The race is on as researchers try to discover the best path to gut health and what microbes should be there. Will we ever know what gut bacteria we are supposed to have? Probably not.
It would be a difficult task under any circumstance, but what makes it impossible is the constant evolving nature of our gut microflora. Everything we are exposed to – the air, the dirt, the lack of dirt, the trees and even our pets all affect which strains of microbes will be in our gut and on our skin at any given time.
As a matter of fact, you and Fido share the same microbial diversity along with all the other members of your family. In other words, the family that stays together, grows microbes together. Remember that the next time, Fido or Mittens licks your face – they are kindly sharing their microbes with you so no more saying “Ewww” when it happens.
Recent studies involving different tribes in Africa have shown a cornucopia of bacteria strains not found in people from Western cultures. In fact, they also have higher levels of bad bacteria and parasites that have been linked to specific diseases such as Crohn’s Disease or IBS yet they do not get these diseases or any of the other conditions linked to poor gut health and lack of good bacteria.
There has also been a study looking the rate of parasites in relation to Alzheimer’s disease. In less developed cultures where there were higher levels of parasites, there were lower levels of Alzheimer’s disease.
Why? There is no explanation at this time but Alzheimer’s has been linked to inflammation in the brain and our beneficial gut microbes inhibit inflammation throughout the body, including the brain.
It seems that a greater diversity of organisms builds a stronger group of beneficial microbes and a better immune system that helps ward off disease.
Whether it is the Hadza tribe, or the Mossi tribe in Africa, their exposure to more of the world around them, seems to give them more protection. The Bantu tribe, like most tribes, stone grinds their grains. They do not wash the stones and they do it outside where the grains and stones will be exposed to dirt microbes and other organisms from the environment. They too, have more diversity than we do.
This may sound familiar. The concept known as the “hygiene theory”, discusses this very point. We are too clean and we are not as exposed to microbes from the air, the dust, the dirt and animals as we used to be. This has lowered diversity and even changed the composition of our microbial strains.
And just like our immune system requires exposure to bacteria and viruses to make it strong and have a bank of antibodies, our microflora also becomes more active and strong from exposure to other microbes.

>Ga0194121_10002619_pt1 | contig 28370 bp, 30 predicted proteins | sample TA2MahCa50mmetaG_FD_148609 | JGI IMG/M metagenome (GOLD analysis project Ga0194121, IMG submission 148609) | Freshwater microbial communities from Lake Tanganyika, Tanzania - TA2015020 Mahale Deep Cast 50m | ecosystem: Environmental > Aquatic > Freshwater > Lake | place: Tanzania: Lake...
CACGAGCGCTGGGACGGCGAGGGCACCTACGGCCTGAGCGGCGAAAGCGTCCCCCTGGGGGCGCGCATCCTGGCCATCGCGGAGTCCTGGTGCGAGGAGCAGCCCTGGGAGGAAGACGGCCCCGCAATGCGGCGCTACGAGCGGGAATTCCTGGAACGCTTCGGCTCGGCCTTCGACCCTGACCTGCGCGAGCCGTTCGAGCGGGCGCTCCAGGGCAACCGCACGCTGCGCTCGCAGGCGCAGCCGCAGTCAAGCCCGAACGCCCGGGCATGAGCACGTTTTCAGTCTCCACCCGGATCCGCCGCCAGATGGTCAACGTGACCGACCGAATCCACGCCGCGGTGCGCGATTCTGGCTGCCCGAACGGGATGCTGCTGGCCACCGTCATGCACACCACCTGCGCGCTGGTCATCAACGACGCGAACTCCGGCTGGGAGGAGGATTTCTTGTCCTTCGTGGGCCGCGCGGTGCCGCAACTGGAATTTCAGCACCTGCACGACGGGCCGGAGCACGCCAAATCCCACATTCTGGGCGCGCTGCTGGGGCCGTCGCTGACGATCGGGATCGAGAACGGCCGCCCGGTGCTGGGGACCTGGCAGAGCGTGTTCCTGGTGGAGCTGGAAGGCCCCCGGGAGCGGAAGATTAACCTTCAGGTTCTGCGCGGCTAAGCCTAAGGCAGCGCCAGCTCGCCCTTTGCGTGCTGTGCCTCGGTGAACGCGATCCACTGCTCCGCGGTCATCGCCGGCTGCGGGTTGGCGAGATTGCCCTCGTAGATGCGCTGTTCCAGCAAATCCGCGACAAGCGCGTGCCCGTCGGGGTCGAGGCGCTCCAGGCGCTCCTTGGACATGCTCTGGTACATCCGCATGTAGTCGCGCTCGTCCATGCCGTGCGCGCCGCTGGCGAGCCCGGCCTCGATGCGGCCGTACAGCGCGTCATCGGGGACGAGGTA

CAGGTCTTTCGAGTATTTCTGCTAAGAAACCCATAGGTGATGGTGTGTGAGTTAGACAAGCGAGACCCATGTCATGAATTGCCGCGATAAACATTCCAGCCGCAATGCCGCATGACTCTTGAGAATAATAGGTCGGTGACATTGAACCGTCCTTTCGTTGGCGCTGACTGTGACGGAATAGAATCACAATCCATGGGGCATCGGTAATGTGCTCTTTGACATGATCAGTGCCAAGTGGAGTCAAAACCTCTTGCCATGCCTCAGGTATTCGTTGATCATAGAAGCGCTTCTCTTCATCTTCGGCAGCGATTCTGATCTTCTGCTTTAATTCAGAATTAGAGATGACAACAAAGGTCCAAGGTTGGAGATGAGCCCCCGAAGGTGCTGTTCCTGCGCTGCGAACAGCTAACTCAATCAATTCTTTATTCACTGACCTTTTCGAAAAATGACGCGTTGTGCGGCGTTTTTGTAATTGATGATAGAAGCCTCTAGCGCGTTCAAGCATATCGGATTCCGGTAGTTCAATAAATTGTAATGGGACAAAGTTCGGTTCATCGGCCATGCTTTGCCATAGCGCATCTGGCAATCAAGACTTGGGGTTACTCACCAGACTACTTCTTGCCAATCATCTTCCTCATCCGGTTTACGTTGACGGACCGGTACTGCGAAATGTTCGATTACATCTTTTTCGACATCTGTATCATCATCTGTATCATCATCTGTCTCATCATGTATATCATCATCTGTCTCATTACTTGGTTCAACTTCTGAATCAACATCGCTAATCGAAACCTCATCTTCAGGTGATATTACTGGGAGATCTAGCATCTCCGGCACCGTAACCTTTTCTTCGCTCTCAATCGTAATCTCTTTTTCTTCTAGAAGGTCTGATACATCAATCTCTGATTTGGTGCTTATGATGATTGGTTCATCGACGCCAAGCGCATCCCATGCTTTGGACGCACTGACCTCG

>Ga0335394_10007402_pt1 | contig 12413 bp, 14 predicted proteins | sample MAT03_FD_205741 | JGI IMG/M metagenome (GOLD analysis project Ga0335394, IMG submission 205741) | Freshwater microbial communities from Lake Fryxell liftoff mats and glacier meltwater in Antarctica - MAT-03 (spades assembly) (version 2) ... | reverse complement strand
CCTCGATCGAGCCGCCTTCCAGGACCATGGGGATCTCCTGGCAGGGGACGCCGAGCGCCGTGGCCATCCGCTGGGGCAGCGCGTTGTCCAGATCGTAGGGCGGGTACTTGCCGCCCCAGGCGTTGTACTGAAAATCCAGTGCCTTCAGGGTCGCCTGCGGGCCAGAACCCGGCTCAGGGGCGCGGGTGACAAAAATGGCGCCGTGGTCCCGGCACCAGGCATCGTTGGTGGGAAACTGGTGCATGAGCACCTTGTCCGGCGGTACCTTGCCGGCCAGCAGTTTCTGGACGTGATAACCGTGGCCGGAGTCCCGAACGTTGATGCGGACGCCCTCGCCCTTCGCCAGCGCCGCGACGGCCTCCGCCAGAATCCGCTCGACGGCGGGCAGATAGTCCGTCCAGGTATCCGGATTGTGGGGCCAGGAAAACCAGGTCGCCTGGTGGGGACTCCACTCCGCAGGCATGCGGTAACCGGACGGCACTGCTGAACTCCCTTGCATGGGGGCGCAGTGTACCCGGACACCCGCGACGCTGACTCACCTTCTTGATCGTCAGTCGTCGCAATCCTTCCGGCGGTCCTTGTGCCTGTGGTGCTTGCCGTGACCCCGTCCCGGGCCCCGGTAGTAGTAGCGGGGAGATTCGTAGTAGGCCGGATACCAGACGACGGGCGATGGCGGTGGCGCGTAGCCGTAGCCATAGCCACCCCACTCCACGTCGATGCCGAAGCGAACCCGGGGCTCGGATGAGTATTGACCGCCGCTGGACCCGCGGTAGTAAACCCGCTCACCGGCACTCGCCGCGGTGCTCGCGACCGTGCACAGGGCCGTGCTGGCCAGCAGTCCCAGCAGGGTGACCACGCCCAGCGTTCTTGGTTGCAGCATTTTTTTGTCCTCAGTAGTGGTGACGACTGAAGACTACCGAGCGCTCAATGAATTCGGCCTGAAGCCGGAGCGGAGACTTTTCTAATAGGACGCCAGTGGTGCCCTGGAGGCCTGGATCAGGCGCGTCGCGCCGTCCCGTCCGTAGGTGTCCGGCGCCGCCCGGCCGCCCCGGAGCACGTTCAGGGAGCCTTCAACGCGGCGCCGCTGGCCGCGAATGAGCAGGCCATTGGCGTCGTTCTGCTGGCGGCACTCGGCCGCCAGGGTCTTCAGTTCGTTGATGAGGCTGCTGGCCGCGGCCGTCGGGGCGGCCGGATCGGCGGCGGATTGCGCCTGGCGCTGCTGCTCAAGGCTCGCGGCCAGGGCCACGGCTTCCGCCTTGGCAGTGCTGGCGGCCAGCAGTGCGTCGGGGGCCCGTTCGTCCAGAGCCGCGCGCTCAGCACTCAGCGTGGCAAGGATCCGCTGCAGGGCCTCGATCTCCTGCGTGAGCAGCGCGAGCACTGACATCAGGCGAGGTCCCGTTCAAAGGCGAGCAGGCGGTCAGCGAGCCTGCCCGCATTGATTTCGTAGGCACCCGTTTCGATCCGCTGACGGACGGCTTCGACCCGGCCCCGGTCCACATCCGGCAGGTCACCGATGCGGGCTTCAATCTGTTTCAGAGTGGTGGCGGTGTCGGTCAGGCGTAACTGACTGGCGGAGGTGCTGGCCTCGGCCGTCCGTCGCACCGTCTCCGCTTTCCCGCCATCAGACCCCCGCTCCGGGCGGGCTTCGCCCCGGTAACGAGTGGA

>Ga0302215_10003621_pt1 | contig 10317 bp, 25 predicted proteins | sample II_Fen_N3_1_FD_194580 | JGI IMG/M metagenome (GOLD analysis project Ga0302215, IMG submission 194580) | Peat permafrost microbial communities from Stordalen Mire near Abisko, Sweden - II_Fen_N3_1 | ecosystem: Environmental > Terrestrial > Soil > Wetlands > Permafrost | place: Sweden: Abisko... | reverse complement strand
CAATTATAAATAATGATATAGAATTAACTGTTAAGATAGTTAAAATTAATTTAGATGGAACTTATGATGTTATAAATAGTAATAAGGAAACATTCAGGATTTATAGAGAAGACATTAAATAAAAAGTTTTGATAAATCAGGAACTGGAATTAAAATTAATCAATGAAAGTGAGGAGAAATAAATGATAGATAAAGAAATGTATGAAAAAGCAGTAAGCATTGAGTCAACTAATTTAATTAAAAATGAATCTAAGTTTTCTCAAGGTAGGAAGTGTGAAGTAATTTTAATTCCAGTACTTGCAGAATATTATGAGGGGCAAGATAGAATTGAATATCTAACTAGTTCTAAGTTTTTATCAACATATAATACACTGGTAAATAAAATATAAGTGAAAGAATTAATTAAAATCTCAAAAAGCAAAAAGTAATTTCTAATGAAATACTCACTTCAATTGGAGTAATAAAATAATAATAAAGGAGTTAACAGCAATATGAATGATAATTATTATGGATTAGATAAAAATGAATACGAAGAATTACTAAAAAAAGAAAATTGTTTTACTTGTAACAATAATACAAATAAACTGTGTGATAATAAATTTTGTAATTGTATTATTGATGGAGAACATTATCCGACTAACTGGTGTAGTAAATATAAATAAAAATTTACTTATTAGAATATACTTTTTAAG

What is really interesting is that exposure to the different environmental microbes does not mean that they will colonize inside of us. They mainly just pass through but while they are there, they help improve the overall health and diversity of the gut.
There are some exceptions that stay such as certain parasites but they seem to have a symbiotic relationship with our good bacteria and help keep us strong as long the good guys are there in sufficient numbers.
- Avoid chemical cleaners and antibacterial products. Materials such as baking soda, vinegar as well as good, old, natural soap and water are all you need when you are cleaning your house or washing your hands.
- Eat fermented foods such as kimchi, kefir, sauerkraut and kombucha which, although they do contain some strains similar to us, they also contain strains that are different from our own.
- Making your own fermented foods means that they will have strains that are native to your home environment
- Go outside. Walk barefoot in the dirt, touch the trees, breath the air in the forest and get wet in the lake or the ocean. All of these activities increase your exposure to microbes that will help create greater diversity.
- Probiotics and prebiotics can also be helpful to your gut health and promote the microbes that are natural to you.
- Love your pets and let them love you. Pet them and when they lick you in return, remind yourself they just did you a favour. More importantly, feed them good quality food that is right for them and give them probiotic and prebiotic foods* so they have good gut health. This way, when they lick you, it will be worth your while.
*I feed my cats homemade milk kefir as their probiotic and chlorella as the prebiotic. As an algae, chlorella has other microbial benefits as well. The way I see it, by feeding chlorella to my cats, I do not have to have it myself. They can just lick me and give me the benefits (I am kidding – sort of)
If you want to learn more about the benefits of fermented foods and how to make your own , check out the Simply Fermentation Online Workshop
- The hygiene theory: fact or fiction? Sheikh A1, Strachan DP, Curr Opin Otolaryngol Head Neck Surg. 2004 Jun;12(3):232-6.
- Impact of diet in shaping gut microbiota revealed by a comparative study in children from Europe and rural Africa Carlotta De Filippoa et al, PNAS August 17, 2010 vol. 107 no. 33
- Hygiene and the world distribution of Alzheimer’s Disease, Molly Fox et al, EMPH (2013): eot015